However none of us lives in a vacuum and as a type of compromise I have bought the boys two plug-and-play games you connect straight to the t.v. The first is from Pixar and has four very cute and entertaining (the kids would translate this as BORING!!!!) games based on Toy Story and other kids movies. The other has a whole bunch of different games, all fairly low resolution and frankly kind of retro. Fortunately it doesn't have the high tech programing or graphic gore that seems to be chronically addictive and they don't get it out very often.
Yesterday it was pouring with rain and we were all a bit stuck for someting to do, so we sat down to play with this game. I've never bothered before because frankly gaming just doesn't interest me. So we were sitting there and as Carl scrolled through the menu I saw a space game. Suddenly I had a flashback to my own childhood; "hey, a Space Invaders game!"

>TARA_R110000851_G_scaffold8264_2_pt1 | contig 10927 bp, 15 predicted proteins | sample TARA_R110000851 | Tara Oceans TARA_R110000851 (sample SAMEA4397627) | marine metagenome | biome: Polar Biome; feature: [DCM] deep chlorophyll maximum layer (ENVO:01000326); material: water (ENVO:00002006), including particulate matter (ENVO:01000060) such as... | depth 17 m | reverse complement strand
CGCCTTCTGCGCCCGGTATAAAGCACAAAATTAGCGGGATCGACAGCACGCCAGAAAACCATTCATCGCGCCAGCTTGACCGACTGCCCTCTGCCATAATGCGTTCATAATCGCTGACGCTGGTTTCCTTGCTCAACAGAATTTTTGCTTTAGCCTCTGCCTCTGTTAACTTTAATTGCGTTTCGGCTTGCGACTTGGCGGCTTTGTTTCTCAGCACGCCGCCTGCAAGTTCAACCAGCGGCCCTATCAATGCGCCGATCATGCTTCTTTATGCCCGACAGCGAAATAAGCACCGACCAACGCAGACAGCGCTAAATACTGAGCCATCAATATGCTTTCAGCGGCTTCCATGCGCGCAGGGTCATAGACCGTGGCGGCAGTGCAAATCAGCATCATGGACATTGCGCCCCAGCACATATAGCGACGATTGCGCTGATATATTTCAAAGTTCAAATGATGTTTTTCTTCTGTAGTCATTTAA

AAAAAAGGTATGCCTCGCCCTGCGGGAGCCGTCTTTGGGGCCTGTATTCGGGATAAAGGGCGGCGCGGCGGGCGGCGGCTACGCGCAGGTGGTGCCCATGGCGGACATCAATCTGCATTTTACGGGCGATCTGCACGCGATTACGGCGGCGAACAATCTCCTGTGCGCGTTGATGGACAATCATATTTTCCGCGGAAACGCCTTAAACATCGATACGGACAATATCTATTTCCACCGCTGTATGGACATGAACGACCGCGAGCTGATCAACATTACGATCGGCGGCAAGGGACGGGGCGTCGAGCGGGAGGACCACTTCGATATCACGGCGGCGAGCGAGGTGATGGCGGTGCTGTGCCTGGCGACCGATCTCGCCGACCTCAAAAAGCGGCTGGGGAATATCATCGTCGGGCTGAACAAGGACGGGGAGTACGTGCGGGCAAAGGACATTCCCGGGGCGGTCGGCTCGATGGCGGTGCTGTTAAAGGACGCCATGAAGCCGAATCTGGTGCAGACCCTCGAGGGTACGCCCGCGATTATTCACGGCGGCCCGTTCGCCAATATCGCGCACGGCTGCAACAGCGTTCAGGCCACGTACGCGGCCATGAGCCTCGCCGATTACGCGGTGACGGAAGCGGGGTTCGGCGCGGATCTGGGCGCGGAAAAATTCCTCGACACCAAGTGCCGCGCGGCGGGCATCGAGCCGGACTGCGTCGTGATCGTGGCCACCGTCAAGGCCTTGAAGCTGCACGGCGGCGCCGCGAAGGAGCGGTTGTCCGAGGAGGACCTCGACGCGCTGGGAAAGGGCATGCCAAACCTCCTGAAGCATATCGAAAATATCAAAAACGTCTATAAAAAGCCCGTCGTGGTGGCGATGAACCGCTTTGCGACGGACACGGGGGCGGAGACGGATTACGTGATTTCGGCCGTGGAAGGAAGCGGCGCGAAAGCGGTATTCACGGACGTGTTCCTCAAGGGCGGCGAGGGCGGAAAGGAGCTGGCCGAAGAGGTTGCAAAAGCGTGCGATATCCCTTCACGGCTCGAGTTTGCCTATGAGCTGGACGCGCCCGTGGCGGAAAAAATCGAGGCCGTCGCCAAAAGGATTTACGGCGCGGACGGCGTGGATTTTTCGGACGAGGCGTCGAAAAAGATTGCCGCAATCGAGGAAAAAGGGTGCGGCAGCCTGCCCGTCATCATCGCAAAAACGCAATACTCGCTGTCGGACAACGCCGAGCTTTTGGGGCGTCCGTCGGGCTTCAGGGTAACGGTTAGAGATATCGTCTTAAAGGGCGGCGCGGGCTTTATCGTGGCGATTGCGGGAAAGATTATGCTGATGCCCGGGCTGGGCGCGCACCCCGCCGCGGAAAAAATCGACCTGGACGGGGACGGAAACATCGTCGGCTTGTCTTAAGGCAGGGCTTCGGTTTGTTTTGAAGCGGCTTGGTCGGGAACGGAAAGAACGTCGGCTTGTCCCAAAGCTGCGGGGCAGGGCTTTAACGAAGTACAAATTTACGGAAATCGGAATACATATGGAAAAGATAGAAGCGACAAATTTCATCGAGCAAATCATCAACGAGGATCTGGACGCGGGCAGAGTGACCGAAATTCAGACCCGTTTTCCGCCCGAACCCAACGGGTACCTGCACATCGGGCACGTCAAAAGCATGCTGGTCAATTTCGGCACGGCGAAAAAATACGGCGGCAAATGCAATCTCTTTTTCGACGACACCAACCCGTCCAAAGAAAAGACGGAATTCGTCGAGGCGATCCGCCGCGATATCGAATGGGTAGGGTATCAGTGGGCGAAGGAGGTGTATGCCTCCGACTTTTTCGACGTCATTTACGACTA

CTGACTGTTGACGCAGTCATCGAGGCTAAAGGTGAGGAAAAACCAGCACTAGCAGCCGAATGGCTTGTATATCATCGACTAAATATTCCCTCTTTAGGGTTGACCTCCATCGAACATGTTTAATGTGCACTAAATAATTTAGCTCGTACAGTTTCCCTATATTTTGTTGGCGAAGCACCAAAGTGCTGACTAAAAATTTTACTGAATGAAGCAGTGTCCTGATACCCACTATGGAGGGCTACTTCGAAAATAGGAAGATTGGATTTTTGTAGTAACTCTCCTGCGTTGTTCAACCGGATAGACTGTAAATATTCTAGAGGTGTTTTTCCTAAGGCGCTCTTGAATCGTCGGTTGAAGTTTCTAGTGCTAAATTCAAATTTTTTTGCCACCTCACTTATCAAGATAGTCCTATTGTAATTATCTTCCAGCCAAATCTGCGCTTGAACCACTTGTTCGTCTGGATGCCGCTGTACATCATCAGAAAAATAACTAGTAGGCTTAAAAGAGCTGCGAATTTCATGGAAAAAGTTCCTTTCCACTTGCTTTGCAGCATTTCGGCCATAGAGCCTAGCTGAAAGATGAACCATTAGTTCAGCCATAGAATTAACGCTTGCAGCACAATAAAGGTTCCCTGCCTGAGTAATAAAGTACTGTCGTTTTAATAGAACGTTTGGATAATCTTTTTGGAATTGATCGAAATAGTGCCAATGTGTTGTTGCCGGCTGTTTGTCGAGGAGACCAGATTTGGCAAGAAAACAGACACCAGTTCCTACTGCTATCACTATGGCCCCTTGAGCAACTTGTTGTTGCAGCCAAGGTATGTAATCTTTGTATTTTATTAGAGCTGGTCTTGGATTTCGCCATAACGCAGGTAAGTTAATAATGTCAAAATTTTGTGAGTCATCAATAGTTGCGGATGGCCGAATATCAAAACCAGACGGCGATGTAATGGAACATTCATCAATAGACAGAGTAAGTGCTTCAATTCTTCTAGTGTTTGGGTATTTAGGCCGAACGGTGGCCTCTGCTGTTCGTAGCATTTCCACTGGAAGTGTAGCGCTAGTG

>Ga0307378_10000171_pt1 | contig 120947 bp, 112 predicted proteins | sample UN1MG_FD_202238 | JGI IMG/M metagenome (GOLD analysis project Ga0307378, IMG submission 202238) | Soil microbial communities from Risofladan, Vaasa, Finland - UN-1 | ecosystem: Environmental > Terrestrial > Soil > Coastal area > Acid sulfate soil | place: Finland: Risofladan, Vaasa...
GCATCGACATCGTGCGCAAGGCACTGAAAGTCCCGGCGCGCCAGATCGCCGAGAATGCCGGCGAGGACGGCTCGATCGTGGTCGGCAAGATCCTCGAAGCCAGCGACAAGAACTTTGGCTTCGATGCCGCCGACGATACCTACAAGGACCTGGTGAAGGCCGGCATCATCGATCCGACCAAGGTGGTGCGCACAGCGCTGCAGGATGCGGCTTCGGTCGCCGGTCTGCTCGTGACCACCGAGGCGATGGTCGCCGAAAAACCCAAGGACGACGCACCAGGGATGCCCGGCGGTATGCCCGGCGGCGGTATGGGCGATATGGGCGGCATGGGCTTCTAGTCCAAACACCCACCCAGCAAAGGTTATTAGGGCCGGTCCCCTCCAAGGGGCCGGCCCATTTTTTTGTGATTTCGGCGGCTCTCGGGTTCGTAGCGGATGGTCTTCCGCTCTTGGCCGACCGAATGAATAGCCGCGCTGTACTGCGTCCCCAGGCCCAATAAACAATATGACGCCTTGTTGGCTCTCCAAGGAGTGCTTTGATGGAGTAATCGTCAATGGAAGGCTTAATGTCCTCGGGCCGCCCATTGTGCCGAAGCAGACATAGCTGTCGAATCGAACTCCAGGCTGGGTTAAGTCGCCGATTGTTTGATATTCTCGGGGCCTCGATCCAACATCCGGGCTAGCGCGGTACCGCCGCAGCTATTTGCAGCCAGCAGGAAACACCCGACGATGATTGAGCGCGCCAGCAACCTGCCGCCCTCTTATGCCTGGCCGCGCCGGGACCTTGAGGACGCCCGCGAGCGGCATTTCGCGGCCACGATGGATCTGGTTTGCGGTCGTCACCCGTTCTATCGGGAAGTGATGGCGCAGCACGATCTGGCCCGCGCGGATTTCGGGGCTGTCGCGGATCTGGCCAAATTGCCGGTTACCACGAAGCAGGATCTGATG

They looked at me with blank stares and I realised with shock that there probably have been GENERATIONS of kids born who haven't heard that term. Anyway I sat down next to Carl and had a turn at the controls. Ten minutes later I was five levels up and my thumbs were starting to ache, but this was the most fun I'd had on a computer for ages. Niels was watching silently and when I finally gave up, rsi setting in to both hands, he nodded and looked impressed, then totally popped my bubble by adding "mmmmmm, not bad for a 39 year old mother."